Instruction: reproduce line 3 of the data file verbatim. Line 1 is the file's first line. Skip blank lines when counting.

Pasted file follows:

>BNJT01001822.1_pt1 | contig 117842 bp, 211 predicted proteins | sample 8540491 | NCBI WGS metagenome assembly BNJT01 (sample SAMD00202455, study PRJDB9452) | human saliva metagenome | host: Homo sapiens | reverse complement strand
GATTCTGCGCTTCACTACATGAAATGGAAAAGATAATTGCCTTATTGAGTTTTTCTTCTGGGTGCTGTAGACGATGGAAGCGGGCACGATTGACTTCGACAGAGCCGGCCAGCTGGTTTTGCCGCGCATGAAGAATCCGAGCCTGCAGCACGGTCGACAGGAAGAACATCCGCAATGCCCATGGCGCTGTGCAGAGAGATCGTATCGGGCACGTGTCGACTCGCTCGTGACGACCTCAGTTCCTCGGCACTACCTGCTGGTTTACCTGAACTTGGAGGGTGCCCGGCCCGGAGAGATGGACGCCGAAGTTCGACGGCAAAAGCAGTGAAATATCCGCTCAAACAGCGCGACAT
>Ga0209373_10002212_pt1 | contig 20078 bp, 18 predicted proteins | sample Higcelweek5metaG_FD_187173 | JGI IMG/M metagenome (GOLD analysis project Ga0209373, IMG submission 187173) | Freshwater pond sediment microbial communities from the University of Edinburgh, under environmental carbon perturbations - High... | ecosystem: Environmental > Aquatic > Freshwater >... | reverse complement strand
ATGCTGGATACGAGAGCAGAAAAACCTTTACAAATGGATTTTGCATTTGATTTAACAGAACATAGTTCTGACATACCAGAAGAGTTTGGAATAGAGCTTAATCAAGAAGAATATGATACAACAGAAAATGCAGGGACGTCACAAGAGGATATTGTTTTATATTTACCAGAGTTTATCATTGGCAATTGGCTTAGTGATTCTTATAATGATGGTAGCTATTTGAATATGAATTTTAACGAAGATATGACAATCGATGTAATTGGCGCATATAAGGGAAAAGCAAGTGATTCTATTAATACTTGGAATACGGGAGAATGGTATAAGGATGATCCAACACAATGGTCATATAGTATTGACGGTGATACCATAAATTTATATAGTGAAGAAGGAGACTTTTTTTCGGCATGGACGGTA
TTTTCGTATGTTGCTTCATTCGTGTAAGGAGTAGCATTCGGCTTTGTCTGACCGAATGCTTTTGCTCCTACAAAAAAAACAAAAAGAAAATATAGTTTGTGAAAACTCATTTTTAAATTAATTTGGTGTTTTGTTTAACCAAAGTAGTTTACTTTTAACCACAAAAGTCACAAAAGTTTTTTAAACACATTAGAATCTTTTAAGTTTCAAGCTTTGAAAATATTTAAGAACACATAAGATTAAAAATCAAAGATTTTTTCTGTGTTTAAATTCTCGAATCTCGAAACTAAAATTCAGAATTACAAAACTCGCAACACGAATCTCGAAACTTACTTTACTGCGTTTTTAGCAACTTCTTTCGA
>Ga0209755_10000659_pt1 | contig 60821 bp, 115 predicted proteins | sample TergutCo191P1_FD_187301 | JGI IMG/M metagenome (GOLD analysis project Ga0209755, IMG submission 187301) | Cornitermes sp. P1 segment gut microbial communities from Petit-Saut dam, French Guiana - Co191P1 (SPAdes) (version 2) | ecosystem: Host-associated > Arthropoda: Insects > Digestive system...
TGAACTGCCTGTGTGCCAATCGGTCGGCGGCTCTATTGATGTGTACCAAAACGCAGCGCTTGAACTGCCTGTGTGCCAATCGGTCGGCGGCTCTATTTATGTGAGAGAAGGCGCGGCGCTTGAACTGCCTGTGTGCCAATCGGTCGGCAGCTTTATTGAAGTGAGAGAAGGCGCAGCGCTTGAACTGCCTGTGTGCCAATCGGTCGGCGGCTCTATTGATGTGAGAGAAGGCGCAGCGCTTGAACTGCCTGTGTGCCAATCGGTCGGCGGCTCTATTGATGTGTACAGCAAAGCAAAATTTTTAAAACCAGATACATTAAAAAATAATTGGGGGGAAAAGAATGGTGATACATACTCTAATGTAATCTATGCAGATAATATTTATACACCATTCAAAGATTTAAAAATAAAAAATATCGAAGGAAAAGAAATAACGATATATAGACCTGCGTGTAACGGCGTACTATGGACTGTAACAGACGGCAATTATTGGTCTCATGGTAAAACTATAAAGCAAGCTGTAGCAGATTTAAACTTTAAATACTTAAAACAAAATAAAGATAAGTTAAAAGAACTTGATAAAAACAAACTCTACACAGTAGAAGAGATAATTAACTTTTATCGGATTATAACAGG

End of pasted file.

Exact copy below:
>Ga0209373_10002212_pt1 | contig 20078 bp, 18 predicted proteins | sample Higcelweek5metaG_FD_187173 | JGI IMG/M metagenome (GOLD analysis project Ga0209373, IMG submission 187173) | Freshwater pond sediment microbial communities from the University of Edinburgh, under environmental carbon perturbations - High... | ecosystem: Environmental > Aquatic > Freshwater >... | reverse complement strand